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Album Review

A mirthful turnaround from the soul-searching breakup record Skin, Melissa Etheridge's Lucky is a breezy celebration of new romance. But it also revels in the easy freedom of making music unburdened by the itchy yoke of having something to prove. Eight albums and numerous accolades in, Etheridge finally seems comfortable in her skin. She's willing to play the record company game, juicing some tracks with sound-alike electronic programming and cutting an obvious play for Hot AC hit status in the sappy lead single "Breathe," a track cribbed from modern rock also-rans Greenwheel by Etheridge producer John Shanks. But despite Lucky's glossy, easily digestible tendencies, it still burns bright with the usual Etheridge fervor. Her love life has been common knowledge for quite a while, but Lucky might be her most unflinchingly honest record yet. Her chrome-plated heart is finally, fully out in the open — she's jazzed up about her new lady, and isn't afraid to sing about it. There's the challenging, brazen rock of "Come Out Tonight" ("Does your mama know who you're hangin' around/A souped up punk in a rock & roll gown, small town"), as well as "Kiss Me"'s come-hither slink, which is sexy at its highest volume. But as much as she still loves the unabashed, beer-soaked rocker, Etheridge's softer moments have continued to mature. "This Moment" is one place where the album's touches of synth work beautifully, building a romantic universe inside the chorus' fleeting passage of time. "Meet Me in the Dark" and the fabulous "Mercy" are even more personal, the latter employing accompanying vocalist Bernie Barlow to establish the dialog between the aging, wanting Etheridge and her vibrant new gal. Woah. Is it getting hot in here? But it's that directness that keeps the album and Etheridge herself vital after all the production niceties and mainstream curlicues have fallen away. Lucky's best stretch might be at its midpoint, "Secret Agent" and "Will You Still Love Me." The two tracks seamlessly blend each side of Melissa Etheridge — the bawdy rocker, the heartfelt searcher, and the talented songwriter — and prove that, in just her jacket and jeans, she can make a hit record for the mainstream that's as personal as a love letter.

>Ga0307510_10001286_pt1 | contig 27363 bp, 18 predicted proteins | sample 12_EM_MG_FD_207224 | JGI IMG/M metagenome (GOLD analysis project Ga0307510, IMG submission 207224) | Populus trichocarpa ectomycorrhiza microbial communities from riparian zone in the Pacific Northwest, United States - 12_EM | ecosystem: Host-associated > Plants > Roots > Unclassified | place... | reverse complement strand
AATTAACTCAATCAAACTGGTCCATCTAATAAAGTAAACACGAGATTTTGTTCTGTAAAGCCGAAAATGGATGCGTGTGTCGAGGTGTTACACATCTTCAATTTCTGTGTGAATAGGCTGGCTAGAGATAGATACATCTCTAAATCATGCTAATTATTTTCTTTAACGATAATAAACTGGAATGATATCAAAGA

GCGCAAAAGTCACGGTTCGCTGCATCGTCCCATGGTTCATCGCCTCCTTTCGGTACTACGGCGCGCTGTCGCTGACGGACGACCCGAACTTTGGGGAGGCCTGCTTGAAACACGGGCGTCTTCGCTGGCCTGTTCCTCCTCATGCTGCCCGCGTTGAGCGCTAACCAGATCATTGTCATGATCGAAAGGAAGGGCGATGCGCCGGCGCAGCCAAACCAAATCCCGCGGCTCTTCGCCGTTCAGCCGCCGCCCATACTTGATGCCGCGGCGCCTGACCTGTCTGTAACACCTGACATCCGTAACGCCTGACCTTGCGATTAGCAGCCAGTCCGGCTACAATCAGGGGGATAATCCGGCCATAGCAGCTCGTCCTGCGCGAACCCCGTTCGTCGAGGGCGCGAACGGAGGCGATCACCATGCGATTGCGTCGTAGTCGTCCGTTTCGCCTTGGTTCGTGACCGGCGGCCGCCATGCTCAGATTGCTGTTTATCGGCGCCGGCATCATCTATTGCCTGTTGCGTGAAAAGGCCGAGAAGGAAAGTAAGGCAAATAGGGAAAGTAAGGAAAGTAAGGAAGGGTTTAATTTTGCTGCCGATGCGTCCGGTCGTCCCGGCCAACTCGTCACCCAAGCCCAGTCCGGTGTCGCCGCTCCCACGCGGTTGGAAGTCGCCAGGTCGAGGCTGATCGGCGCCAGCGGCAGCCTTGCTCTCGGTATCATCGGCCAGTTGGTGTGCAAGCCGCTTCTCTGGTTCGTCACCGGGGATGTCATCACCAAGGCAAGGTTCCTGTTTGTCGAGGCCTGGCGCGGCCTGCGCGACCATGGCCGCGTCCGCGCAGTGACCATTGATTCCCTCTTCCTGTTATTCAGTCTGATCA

Customer Reviews


I LOVE this CD. Melissa Etheridge is usually great, but this CD has got to be my favorite so far. Every single song on this CD is great, from the "f-you" attitude of Lucky to the "don't deny us" attitude of Tuesday Morning. This Moment, If You Want To, Breathe are such strong and sweet songs. My absolute favorite has to be Secret Agent though. I love this song. I highly recommend this album to anyone, whether you are a devoted fan or have never heard any of her music before.

So We're.... Lucky Now....

Yes, all of the songs on this album are happy. None are about longing, lost love, loneleness, or anything from the past. I must confess I have never cared for the title track but the entire rest of the album is super! From 'this moment' to 'breath' to the ballad 'meet me in the dark' featuring her piano playing not heard on an album since 'Never enough' on to 'tuesday morning' to 'come on out tonight' just saying get out and go have a good time and to the closeing track that speaks the truth and showes that Melissa is finally happy!

Great, A Little Uneven

Lucky is a very fun and uplifting album from ME, and her version of "Breathe" is one the greatest 3 minutes in music history. There are some other memorable tracks such as "If You Want To" and "This Moment" but the album does lose some of its momentum by the end. I think Melissa can make a better album than Lucky if she really put her mind to it, but I am happy with this nonetheless. Solid effort, could be better.


Born: May 29, 1961 in Leavenworth, KS

Genre: Rock

Years Active: '80s, '90s, '00s, '10s

Melissa Etheridge became one of the most popular recording artists of the '90s due to her mixture of confessional lyrics, pop-based folk-rock, and raspy, Janis Joplin/Rod Stewart-esque vocals. But the road to stardom was not all smooth sailing for Etheridge as she debated behind the scenes whether or not to disclose to the public that she was gay early on in her career. Born May 29, 1961, in Leavenworth, Kansas, Etheridge first picked up the guitar at the age of eight and began penning her own songs...
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